At thirty years old, Rob Beckett seems to have “made it”. He’s broken into that second-to-top tier of comics who people just know. When talking to friends in the days before seeing Beckett the mention of his name was met with confused faces, but ‘the guy with all the teeth’, and a quick google of his gnashers (plus the rest of his face) were met with a familiar ‘Oh, him!’
After seeing him at The Redgrave Theatre, packed out with Bristol locals of all ages, Beckett certainly deserves even more recognition than his regular panel show appearances have garnered him. From the start of the show his energy was perfect. He was relaxed but not lazy and oozing with the cockney swagger which the show relies on heavily. Beckett shows all the trademarks of a professional comedian; playing on the upmarket Clifton area surrounding the Redgrave, he joked that it was ‘too posh’ and he had to go to Southmead to ‘chill out’. Within minutes he had befriended the front row, and he continued to link jokes back to them for the rest of his hour and a half set. Comedy should never be about ticking boxes, but crowd banter and jokes tailored to the venue are small indications of a comic who knows what he’s doing and is putting the effort in.
Even more impressive was Beckett’s ability to improvise with the crowd on a huge array of subjects. The first half felt less like a carefully crafted routine and more like a series of spontaneous outbursts on subjects ranging from horses to driving via drinking and DIY, and all of these topics were inspired by the front rows’ occupations as opposed to any forethought. And yet every five minute ‘routine’ was well crafted and, more importantly, hilarious. Either Beckett has pre-prepared skits up his sleeve for as many topics as possible, in the vein of Mock The Week’s ‘Wheel Of News’, or he is indeed incredibly quick and well endowed in the anecdote department.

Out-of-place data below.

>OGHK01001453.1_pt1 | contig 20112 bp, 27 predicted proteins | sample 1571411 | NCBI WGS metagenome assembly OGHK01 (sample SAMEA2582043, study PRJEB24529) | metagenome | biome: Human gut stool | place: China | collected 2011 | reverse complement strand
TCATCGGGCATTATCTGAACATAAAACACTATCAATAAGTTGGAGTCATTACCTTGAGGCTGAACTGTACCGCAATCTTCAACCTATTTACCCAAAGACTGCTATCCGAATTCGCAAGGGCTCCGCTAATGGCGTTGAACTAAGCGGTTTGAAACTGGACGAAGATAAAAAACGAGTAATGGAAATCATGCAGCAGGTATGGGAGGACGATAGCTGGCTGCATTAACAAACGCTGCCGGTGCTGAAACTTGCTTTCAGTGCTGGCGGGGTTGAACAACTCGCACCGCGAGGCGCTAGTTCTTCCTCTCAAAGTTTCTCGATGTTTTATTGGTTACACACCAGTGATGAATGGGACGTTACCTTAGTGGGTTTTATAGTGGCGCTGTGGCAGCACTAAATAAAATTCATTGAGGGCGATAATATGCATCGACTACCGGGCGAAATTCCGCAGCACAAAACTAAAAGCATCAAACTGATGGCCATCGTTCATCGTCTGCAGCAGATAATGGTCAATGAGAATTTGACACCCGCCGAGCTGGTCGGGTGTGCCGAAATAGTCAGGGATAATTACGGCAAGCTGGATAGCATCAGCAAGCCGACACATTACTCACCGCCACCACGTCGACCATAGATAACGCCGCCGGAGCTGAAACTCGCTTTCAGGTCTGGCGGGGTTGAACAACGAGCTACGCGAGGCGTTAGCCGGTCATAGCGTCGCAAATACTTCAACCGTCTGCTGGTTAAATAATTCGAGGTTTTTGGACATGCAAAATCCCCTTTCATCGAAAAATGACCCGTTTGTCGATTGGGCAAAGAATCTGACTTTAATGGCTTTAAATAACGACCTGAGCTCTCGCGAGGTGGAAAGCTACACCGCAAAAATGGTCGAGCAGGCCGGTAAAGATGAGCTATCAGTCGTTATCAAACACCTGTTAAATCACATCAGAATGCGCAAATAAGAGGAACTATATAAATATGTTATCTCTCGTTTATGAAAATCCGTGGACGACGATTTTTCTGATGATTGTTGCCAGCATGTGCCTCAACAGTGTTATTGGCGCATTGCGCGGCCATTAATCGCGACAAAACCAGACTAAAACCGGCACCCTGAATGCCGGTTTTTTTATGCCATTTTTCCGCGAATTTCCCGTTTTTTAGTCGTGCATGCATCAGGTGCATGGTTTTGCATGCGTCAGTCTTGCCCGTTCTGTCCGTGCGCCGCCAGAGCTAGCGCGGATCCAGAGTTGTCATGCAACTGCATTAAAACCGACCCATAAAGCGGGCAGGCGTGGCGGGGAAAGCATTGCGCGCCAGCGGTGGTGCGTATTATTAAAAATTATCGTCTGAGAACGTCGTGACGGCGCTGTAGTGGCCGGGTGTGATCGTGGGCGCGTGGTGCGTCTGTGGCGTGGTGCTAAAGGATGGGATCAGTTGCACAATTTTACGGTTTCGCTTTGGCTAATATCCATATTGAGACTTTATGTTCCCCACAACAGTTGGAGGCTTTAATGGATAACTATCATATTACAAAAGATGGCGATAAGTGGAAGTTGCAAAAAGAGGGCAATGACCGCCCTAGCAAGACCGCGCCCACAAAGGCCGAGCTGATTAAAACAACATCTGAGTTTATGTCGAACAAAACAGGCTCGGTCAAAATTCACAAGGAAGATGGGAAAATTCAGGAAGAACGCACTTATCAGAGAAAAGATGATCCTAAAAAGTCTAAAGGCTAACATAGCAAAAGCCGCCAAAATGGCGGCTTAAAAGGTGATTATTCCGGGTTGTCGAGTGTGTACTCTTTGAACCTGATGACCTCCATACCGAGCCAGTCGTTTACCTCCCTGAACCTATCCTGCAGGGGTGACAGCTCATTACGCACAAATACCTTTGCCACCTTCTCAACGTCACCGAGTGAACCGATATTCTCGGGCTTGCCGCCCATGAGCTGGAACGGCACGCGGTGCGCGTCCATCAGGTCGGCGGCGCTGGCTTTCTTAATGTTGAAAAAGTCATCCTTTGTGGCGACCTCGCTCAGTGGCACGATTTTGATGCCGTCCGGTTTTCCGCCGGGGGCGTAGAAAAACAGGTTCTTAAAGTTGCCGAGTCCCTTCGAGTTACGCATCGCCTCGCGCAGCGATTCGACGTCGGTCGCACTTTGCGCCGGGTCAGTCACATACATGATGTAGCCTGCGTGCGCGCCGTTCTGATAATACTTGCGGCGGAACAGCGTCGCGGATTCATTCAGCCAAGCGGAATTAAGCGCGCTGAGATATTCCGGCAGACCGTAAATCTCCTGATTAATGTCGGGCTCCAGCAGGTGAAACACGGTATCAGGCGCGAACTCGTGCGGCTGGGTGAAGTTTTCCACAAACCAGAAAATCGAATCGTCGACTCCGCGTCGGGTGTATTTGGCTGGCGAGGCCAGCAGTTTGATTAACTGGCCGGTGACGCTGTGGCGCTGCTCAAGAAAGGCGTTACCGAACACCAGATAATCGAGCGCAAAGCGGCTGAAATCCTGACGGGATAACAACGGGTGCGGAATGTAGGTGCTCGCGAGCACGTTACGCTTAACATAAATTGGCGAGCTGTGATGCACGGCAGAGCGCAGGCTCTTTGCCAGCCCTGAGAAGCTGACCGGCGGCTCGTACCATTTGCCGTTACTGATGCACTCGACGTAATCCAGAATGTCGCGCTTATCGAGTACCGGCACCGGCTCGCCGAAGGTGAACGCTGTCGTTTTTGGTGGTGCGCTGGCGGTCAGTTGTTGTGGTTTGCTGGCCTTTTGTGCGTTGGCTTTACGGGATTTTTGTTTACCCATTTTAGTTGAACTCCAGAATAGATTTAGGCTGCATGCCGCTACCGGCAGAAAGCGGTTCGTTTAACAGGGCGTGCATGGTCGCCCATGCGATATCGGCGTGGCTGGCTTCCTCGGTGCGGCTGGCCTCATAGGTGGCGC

The icing on the cake was Beckett’s personality and character. It’s not hard to find this young, South London gent incredibly likeable and down to earth, especially when he spies someone eating pick’n’mix in the front row and asks them to ‘chuck me a snake’. Both the material and the delivery was relatable and fun; at times it felt like watching Jay from The Inbetweeners tell jokes written by Will from The Inbetweeners.
Beckett was offstage for a mere few seconds before returning for an encore; he knows what the audience is here for and he appreciates that, and in turn the audience certainly appreciated him. After a couple of minutes about his boredom in the daytime, some audiences might envy him for his freedom from the day to day slog, but watching him you feel as though he must put so much effort into his work beyond the performances we see each night. In a true show of appreciation to his audience, the man himself was there at the door to shake everyone’s hand as they left. Likeable, loveable, and a true professional.